WHEN Conservative commentators started to challenge the presence of relationship and sex education in schools, I wondered what they were worried about. What could be the harm, I thought, in older kids learning about the basics of sex?
And if schools could have conversations with kids about how to establish warm, loving, and lasting relationships – surely that is all to the good. Finding out about homosexuality in a respectful and tolerant environment – yes. Most of us older people know gay friends who suffered in fear and loneliness and shame when they were young.
Bring on a kind and tolerant and open approach. After all, I found out about sexual intercourse via a Penthouse magazine that my friend found stuffed into the rafters of her father’s shed. We pored over it. It was grim and soul-destroying stuff for young girls. There had to be a better way. But it did not mean coming full circle and forcing very possible dehumanising aspect of sexual activity on kids.
But how naive some of us have been. I don’t know when it started (it would be wonderful if someone could write up the history) but a transgressive lobby has taken over the sex education push in the UK. Teach kids about porn? Bring it on. Want to be on hormones for the rest of your life because you might be in the wrong body? Learn about it in school!
Here is the British Museum joining in. Aimed at kids from 11 years old and up (that is key stage 3, 4, and 5) the British Museum offers Relationship and Sex Education. The themes of their sessions are:
- Pornography and consent – Japan, ancient Egypt and ancient Greece.
- Body image – ancient Greece, Rome and Egypt.
- LGBT – India, ancient Mesopotamia, ancient Greece and Rome.
- Gender and transgender identity – Africa, India and the Aztecs.
You can see the details here:
You know, I might not mind these four bullet points so much if they were four bullet points amongst, well … other bullet points. Perhaps things like:
- First love – Egyptian reliefs
- Exploring the joy of parenthood across cultures
- The Mother – through the ages
- An exploration of tenderness between couples in long-term relationships
- Finding humour in growing old together – art from ancient Greece…
Why are we normalising porn? All those years ago, when I looked at those images of pornography as a young girl, the degrading impact was instant. Today, 40 years later, I could still tell you what I saw in the pictures and what I read on the page. The graphic depictions etched into the brain, because it was transgressive and dehumanising.
Humans treat sex as private because, if we don’t, our focus will be back down at genital level, instead of, at least sometimes, up towards the heavens. Oscar Wilde said: ‘We are all in the gutter, but some of us are looking at the stars.’ We need to keep our heads up…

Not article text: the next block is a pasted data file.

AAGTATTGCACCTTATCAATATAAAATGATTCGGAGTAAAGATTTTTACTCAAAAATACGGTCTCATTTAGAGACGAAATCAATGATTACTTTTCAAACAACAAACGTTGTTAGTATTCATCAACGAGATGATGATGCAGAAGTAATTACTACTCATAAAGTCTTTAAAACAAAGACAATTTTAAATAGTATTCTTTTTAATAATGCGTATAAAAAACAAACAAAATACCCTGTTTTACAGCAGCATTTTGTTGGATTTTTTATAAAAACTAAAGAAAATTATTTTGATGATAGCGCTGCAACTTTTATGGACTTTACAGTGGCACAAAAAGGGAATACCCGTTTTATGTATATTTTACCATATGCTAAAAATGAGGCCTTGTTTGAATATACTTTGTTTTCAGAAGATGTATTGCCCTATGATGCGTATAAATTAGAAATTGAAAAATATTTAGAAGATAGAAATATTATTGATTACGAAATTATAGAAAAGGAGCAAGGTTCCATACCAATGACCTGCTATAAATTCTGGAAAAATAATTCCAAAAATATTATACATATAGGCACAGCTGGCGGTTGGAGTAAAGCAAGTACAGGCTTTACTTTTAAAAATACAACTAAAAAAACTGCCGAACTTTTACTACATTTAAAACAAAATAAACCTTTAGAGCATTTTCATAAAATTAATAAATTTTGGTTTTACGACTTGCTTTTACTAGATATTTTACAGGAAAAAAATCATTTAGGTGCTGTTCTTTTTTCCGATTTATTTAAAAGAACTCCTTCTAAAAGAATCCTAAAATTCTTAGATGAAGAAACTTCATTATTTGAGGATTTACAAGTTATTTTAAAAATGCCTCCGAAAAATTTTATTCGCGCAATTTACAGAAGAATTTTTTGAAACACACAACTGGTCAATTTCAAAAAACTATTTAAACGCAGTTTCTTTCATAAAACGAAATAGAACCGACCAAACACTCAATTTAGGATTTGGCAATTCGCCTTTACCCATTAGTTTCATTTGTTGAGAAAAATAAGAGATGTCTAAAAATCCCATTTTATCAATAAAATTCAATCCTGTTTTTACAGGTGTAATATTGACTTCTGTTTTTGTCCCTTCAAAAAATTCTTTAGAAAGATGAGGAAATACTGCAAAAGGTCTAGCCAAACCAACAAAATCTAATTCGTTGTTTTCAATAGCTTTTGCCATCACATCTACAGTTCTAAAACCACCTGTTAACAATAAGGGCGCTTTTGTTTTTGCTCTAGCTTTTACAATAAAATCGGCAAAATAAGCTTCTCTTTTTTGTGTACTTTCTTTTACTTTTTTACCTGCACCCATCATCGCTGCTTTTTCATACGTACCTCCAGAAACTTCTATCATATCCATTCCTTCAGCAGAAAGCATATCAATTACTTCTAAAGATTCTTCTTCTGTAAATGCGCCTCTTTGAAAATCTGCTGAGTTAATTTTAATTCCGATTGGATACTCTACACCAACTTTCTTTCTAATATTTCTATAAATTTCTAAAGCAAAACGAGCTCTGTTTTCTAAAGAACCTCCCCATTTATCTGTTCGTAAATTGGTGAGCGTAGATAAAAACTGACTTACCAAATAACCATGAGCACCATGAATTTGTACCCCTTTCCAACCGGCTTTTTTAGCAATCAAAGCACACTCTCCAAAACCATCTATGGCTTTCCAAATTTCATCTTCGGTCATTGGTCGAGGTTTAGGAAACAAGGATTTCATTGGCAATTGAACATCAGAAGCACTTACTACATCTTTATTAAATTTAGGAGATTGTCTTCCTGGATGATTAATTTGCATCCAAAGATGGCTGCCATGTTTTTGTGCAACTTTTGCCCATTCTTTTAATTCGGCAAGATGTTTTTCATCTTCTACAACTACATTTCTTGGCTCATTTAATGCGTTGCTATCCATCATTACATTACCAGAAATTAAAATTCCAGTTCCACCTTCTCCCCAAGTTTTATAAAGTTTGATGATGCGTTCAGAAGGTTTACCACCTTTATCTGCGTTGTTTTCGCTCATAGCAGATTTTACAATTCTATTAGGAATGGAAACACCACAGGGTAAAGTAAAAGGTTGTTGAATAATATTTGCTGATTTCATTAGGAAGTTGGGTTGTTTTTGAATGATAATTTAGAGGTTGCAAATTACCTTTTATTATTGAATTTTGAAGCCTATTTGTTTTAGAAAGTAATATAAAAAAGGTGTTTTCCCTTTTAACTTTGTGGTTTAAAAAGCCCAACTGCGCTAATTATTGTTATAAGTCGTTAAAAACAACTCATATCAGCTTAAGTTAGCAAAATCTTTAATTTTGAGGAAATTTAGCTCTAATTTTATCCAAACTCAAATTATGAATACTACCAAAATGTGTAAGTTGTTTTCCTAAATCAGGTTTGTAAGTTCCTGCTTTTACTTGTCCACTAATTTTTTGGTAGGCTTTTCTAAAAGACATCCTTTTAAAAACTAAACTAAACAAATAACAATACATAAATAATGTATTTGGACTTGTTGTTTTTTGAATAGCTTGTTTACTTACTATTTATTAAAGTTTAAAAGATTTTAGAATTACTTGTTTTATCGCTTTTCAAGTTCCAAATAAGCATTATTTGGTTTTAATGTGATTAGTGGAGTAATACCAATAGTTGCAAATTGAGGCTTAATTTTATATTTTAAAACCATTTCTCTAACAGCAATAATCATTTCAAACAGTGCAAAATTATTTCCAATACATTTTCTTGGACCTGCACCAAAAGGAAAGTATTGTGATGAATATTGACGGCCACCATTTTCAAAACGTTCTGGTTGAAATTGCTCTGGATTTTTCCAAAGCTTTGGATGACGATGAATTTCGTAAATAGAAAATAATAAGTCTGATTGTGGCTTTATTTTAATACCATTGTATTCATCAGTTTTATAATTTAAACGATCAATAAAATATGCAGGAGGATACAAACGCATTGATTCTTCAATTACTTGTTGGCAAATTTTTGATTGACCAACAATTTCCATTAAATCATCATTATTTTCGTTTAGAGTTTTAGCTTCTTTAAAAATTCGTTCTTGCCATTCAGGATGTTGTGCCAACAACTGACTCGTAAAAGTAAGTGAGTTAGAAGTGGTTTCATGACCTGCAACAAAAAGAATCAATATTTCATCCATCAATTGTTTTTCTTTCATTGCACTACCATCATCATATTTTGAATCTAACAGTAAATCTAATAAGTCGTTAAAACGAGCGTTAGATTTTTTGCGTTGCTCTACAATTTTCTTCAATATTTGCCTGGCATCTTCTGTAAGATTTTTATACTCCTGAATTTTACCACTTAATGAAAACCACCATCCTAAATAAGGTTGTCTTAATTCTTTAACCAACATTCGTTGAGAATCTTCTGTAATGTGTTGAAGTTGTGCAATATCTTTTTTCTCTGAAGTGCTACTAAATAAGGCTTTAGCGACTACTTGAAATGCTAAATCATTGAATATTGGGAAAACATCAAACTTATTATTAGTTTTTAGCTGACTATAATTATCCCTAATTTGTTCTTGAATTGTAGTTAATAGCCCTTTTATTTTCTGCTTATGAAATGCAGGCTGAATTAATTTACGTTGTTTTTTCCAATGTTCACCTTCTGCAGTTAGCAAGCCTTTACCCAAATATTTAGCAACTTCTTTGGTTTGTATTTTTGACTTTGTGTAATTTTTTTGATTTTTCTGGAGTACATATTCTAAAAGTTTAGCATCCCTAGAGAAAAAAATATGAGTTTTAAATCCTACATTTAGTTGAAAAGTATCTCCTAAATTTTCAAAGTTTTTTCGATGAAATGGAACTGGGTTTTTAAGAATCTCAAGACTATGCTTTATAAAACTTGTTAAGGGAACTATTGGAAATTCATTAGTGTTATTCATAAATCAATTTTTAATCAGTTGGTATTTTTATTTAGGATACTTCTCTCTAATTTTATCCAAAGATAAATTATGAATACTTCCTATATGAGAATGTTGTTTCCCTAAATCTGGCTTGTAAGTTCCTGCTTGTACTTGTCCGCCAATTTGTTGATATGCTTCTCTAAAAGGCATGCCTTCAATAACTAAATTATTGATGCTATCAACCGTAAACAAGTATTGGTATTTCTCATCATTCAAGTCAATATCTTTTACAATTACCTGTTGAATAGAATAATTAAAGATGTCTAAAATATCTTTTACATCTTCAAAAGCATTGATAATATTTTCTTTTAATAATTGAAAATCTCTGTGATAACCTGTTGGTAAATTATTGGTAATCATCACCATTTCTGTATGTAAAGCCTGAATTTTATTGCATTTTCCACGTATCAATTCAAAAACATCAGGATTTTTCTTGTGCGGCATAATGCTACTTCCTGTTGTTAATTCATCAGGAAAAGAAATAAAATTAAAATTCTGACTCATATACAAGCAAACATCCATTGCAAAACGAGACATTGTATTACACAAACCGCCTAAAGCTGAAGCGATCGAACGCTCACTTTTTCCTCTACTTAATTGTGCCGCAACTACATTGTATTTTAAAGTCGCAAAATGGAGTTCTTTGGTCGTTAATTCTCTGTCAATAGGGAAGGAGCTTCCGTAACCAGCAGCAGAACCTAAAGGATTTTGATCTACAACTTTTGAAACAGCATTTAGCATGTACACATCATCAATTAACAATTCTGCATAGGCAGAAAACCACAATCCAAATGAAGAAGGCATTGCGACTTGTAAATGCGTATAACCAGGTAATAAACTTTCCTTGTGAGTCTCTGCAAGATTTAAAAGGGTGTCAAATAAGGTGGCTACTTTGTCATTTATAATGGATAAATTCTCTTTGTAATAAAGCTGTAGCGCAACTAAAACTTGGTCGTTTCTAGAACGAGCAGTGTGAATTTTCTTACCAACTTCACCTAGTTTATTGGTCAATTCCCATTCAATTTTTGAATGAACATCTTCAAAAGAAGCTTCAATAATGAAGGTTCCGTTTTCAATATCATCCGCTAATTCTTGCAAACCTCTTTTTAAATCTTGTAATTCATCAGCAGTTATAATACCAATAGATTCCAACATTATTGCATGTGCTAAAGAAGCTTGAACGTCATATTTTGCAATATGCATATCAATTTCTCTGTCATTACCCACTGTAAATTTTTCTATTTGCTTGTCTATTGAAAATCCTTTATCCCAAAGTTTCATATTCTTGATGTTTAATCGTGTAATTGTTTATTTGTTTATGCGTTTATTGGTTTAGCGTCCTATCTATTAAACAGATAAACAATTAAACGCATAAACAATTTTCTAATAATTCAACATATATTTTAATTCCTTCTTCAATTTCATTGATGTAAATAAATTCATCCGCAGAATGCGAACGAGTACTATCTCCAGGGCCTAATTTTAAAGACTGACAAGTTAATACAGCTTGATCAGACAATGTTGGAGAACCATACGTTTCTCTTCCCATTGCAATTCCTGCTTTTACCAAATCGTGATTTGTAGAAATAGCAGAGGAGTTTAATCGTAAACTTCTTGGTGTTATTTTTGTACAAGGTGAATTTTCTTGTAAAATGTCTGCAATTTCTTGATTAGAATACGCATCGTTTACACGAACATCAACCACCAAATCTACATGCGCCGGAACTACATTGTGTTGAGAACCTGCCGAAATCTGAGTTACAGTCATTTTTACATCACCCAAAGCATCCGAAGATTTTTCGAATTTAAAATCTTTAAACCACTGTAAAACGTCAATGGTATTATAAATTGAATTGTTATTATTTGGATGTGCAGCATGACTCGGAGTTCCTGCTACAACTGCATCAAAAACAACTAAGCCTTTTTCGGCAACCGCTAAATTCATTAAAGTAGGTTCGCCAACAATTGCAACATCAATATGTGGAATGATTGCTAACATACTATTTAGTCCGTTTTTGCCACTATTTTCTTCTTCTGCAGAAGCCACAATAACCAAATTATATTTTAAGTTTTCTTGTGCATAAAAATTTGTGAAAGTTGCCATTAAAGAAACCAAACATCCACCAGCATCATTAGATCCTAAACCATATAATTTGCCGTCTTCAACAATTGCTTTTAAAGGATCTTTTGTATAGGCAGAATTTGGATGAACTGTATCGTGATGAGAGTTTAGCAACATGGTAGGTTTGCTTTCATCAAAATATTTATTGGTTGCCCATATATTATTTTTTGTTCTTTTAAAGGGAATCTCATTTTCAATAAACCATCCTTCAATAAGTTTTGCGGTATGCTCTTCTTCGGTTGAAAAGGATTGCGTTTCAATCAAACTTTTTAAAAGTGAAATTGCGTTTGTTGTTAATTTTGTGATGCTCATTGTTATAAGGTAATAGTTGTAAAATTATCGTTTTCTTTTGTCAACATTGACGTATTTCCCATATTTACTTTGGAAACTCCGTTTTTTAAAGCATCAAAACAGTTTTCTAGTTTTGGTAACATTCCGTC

I know kids are at risk of seeing pornography every day now, online. I read a thread on Twitter recently from a young woman who said, when she was a teenager, she and her friends watched porn at sleepovers. It was degrading and obscene.
We need to explain why, not normalise. We need to help our kids to be strong enough to reject it – to leave the room. A British Museum blog about its sex education offer, with its depiction of extraordinarily beautiful objects, normalises and whitewashes what, outside the walls of the museum, is about degradation and violation.
And then why are our cultural institutions actively promoting to kids the idea that you might be born in the wrong body? That your life could be better if you start taking hormones which you will require for the rest of your days?
Again, the museum puts it so delicately: ‘We discuss the difference between biological sex, gender identity and gender expression and compare what we assume are “female” and “male” attributes in objects to challenge perceptions of gender norms.’
It might feel brave to discuss gender norms while looking at extraordinary art. Not so wonderful, when you are the mother of a perhaps autistic spectrum young girl who ends up removing her healthy breasts to better express the gender identity she discovered she (came to think she) had at school. Or if you are the young woman herself and you end up spending your adult years in profound sorrow and regret.
It is not too late to row back the cultural transgression that has spread throughout our institutions. We have to. A Conservative Education Secretary at the very least should start by getting this stuff out of our schools and putting responsibility for such matters back into the hands of parents. Who better, family by family, to prepare their children for our bewildering modern existence; for getting their children away from the gutter and aiming upwards towards the stars?